It’s also a common financial practice to invest – to branch out into new areas once we have a secure base. We do research, we pick something worthwhile to invest in, we give, and hopefully, we see growth. Isn’t this something we also do with ourselves? We seek growth, so we look for things to add to our personal portfolios, i.e., identities. How often do we say “I want to be a…”? Going from that statement to “I am a…” takes work, and a little risk, but how gratifying is it when that new investment pays off?

What’s your identity? What are you doing to keep it secure and help it grow?

Scaredy-Cat

Happy Halloween!

All month long, Robin Hood and I have been watching scary movies. Older ones, newer ones; obscure ones, classics. Some have turned out to be goofy; others have turned out to be terrifying.

I have a low fear threshold when it comes to movies. I’ve banned myself from watching scary movies in a theatre for two reasons:

1) I have a tendency to scream precisely when the director wants me to scream. Loudly. Robin Hood claims that I make movies twice as scary for him to watch because of my vocals. Thus, to prevent public embarrassment and to avoid accidently giving some innocent stranger a heart attack, I think it best to keep to my own living room.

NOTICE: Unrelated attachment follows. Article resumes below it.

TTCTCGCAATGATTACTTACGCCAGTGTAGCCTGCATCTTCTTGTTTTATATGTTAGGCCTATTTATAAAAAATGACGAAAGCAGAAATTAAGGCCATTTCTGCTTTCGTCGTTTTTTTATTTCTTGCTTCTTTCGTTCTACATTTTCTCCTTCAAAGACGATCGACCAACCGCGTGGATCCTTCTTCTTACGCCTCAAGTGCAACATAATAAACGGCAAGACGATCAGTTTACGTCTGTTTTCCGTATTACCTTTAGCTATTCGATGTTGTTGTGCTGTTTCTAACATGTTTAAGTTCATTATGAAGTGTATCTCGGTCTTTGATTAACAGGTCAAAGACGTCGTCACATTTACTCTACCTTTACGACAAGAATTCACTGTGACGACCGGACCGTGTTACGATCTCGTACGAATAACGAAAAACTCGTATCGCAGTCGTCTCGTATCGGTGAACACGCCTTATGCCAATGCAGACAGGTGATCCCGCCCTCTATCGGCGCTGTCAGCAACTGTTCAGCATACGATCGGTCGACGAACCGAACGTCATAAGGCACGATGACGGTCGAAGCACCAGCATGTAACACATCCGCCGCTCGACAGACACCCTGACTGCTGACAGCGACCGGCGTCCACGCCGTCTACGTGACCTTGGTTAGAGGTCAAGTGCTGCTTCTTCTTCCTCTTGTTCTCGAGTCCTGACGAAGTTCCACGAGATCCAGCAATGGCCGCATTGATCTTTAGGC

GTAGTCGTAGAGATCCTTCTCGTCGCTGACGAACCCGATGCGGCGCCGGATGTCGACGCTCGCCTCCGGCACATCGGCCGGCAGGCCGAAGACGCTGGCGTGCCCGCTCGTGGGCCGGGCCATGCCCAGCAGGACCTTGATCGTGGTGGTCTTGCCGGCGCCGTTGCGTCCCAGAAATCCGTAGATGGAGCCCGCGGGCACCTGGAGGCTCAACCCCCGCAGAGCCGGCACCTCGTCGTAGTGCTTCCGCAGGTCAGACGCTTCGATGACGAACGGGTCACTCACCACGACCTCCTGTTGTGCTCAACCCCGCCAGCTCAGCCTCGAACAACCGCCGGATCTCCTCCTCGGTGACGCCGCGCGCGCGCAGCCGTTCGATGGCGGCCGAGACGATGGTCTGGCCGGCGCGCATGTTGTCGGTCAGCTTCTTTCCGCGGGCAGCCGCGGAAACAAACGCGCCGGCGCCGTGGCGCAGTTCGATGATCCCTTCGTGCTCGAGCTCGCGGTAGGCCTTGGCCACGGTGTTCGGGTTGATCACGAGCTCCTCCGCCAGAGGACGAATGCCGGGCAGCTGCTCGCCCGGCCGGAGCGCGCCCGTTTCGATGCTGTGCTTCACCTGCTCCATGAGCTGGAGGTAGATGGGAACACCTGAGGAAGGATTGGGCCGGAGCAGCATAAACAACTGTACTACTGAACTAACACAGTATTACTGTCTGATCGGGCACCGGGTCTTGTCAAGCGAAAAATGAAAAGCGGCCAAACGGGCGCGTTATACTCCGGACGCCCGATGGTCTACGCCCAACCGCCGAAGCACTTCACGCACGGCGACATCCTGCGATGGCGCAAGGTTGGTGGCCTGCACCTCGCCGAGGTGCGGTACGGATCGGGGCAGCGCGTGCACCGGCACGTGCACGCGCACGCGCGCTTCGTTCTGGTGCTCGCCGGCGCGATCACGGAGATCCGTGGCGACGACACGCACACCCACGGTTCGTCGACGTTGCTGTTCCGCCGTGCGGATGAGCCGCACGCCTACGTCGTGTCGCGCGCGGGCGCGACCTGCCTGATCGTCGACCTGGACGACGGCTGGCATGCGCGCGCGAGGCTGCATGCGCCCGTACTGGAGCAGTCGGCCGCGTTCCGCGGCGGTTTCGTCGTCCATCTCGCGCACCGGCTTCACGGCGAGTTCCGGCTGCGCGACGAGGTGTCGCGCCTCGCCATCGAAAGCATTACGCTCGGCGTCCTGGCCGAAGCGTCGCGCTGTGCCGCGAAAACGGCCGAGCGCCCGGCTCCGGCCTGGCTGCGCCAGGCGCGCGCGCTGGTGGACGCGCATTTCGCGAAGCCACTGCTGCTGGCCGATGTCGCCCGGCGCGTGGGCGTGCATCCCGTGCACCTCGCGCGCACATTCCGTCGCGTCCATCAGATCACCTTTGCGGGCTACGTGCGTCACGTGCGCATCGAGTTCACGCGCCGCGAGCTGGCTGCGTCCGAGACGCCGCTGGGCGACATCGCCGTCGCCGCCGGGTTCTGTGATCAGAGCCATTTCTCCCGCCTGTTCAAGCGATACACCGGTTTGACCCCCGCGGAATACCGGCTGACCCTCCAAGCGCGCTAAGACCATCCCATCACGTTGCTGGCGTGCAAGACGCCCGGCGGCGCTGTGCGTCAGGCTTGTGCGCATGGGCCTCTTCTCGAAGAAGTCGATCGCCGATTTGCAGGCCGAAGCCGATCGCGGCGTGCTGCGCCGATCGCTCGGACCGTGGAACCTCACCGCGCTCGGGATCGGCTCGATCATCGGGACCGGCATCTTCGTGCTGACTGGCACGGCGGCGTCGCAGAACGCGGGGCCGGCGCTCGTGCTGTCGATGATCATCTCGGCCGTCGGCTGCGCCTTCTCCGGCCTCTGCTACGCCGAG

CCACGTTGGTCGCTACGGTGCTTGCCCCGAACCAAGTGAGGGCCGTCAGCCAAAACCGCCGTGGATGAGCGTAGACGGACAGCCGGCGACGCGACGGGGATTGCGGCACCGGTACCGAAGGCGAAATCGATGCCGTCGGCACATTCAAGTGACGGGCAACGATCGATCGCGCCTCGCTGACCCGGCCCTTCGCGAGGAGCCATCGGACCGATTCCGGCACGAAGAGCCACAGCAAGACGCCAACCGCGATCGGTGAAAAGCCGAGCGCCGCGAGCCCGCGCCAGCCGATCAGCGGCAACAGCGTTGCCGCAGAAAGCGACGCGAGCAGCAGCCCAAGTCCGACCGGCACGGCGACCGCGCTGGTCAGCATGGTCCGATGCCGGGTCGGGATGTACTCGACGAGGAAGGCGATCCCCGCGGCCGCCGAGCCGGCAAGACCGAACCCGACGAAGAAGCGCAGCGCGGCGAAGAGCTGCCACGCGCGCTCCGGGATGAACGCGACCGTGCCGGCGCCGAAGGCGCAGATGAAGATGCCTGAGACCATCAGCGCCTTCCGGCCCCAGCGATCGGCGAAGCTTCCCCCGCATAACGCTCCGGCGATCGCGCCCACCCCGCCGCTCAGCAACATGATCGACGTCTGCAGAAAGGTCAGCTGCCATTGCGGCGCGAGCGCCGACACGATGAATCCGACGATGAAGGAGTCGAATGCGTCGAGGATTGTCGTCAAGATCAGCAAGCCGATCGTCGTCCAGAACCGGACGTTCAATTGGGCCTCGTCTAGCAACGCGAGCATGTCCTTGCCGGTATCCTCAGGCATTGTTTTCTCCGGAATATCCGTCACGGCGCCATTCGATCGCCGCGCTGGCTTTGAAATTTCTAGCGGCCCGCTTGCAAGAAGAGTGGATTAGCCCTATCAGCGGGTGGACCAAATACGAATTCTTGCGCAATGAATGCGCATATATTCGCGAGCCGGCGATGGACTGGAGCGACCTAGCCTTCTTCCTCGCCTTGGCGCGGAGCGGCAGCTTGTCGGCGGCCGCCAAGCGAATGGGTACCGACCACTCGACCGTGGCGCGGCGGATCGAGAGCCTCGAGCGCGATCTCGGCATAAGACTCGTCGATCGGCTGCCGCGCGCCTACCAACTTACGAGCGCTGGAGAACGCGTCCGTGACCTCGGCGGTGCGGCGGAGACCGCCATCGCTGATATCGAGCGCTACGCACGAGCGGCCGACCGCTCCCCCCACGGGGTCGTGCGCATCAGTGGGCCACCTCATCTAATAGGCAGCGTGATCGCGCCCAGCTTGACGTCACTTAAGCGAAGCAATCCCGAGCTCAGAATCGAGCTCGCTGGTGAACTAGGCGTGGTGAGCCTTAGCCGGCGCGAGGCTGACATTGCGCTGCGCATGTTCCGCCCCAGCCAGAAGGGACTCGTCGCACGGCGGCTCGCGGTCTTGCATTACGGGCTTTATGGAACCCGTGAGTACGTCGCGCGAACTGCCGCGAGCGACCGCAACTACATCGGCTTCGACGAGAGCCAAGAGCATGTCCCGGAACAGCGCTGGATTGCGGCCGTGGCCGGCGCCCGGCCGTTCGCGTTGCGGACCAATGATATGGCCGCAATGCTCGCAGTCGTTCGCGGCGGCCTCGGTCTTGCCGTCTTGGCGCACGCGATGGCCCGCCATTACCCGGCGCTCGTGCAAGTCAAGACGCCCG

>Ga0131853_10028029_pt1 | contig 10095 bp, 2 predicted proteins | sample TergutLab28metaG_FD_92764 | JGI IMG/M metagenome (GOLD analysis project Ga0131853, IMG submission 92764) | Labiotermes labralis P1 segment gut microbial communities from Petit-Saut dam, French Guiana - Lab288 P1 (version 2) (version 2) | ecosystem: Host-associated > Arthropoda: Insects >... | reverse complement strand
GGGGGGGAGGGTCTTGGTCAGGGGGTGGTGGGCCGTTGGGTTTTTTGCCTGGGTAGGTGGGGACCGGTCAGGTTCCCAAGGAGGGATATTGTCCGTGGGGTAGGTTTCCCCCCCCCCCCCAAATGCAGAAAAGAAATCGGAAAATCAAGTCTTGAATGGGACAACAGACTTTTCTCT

2) In an effort to avoid the screaming, sometimes I’ll just look away from the screen or close my eyes when I know something awful is about to jump out. While watching the most recent version of Evil Dead, I had my eyes closed for approximately the entire second half. My point is that I’m not going to pay movie theatre prices if I’m not technically even watching the movie.

The situation is not helped by the fact that Robin Hood has been out of town a lot recently — earlier this week he was in Amarillo for work, and this weekend he’s out hunting (hopefully not running into any zombie elk or possessed bears). Needless to say, I’ve been a little more…uh…careful at night when he’s gone. Leaving a couple of extra lights on and keeping a knife in the bedroom is perfectly normal, right??

Why then, you ask, do I watch the scary movies? Why do I seek them out and cram my senses and imagination full of them? Why do I want what I fear?

The most obvious reason is that it’s a festive thing to do this time of year. And yes…I admit that seeing my boyfriend jump a mile when I shriek is a tiny bit funny. But honestly?